If it ain’t broke don’t fix it is an idiom that has only been documented since 1977, though many believe that it is a bit older than that. An idiom is a word, group of words or phrase that has a figurative meaning that is not easily deduced from its literal meaning. We will examine the meaning of the term if it ain’t broke don’t fix it, where the idiom came from and some examples of its use in sentences.
If it ain’t broke don’t fix it means don’t attempt to alter or improve something that is already working reasonably well. The idea is that often, the more something is fiddled with, the more likely it is that something will go wrong. Especially when the motivation for meddling with something that is already working satisfactorily is hubris or one-upmanship. The first documented use of the term if it ain’t broke don’t fix it is attributed to Burt Lance, the Director of the Office of Management and Budget under President Jimmy Carter: “If it ain’t broke, don’t fix it.” He explains: “That’s the trouble with government: Fixing things that aren’t broken and not fixing things that are broken.” Some old-timers in the southern United States claim that the idiom goes back at least as far as the 1930s.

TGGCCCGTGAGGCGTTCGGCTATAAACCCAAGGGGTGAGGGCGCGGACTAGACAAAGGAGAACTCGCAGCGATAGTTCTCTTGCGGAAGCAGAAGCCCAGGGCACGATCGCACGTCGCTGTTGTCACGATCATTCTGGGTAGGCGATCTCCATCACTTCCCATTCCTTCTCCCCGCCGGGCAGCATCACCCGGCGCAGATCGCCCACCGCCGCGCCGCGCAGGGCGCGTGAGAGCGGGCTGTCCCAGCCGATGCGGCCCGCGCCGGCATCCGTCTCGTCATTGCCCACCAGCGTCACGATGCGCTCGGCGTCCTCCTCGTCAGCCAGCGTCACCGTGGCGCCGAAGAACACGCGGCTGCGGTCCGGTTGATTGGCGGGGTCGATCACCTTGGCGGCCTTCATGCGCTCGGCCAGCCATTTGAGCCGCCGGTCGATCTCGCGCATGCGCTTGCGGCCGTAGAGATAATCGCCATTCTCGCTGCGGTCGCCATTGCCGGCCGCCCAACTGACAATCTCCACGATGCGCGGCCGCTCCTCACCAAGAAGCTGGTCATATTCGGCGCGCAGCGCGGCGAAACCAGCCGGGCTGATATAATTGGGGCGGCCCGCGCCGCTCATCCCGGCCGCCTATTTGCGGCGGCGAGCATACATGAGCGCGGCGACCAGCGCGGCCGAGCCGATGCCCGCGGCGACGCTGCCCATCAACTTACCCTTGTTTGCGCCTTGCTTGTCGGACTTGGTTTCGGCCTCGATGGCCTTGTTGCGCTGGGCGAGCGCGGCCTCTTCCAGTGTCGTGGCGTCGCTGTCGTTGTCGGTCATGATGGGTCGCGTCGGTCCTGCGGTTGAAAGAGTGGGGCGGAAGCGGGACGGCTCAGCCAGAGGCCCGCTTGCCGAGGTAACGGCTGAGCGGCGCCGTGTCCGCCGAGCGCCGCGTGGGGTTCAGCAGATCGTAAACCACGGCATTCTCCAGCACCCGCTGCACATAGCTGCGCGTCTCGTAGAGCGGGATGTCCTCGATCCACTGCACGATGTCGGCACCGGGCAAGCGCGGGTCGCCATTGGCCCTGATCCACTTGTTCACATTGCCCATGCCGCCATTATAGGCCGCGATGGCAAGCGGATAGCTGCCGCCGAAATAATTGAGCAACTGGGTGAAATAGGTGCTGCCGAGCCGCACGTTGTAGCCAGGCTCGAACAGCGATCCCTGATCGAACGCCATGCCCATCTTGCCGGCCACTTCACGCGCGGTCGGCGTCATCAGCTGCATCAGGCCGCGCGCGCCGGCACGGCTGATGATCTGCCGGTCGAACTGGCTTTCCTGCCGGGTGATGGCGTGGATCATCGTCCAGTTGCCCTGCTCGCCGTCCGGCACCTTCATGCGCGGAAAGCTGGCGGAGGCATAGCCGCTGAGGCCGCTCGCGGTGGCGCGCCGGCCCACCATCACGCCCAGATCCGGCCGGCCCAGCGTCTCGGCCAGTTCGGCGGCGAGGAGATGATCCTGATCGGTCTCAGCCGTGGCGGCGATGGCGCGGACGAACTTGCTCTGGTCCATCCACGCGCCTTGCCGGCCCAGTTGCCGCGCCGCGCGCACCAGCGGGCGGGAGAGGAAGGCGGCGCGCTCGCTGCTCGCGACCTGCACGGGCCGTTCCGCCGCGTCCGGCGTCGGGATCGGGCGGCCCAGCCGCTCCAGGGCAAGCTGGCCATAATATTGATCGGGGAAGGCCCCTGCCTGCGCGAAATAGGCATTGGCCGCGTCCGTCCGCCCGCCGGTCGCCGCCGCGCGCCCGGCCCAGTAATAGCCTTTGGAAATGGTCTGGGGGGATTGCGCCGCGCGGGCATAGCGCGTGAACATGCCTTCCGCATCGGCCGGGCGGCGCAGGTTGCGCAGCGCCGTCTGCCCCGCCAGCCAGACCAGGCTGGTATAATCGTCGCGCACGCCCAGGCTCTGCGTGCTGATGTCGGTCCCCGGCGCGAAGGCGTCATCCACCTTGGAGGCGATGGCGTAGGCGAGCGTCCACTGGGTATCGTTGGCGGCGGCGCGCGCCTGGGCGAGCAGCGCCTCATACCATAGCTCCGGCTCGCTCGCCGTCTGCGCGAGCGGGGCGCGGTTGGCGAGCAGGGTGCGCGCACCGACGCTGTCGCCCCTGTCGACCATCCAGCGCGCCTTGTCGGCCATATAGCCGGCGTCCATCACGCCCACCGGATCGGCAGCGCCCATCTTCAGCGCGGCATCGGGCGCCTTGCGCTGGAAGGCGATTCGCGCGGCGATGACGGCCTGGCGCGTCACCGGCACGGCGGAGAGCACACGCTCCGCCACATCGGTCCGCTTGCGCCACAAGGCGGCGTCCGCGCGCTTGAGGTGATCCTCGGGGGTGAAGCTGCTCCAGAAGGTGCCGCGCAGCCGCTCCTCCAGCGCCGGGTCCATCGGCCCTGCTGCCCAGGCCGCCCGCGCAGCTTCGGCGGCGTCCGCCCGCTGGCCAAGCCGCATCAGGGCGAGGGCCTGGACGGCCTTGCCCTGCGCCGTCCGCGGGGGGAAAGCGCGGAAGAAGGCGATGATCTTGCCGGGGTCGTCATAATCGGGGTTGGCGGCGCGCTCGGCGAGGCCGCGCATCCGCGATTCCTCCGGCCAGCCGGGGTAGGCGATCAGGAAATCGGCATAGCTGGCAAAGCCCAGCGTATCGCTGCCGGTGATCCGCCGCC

It seemed as though this year will follow a “if it ain’t broke, don’t fix it” approach after a number of significant changes to the logistics in 2016 saw positive feedback. (The Guardian)
The city had no reserve fund, and was operating on a policy of “if it ain’t broke, don’t fix it,” when it came to Vicksburg’s aging infrastructure. (The Vicksburg Post)
We’ve observed many clubs that change when it’s not needed (if it ain’t broke, don’t fix it) and make “unforced errors” which can lead “downhill.” (Golf Course Industry Magazine)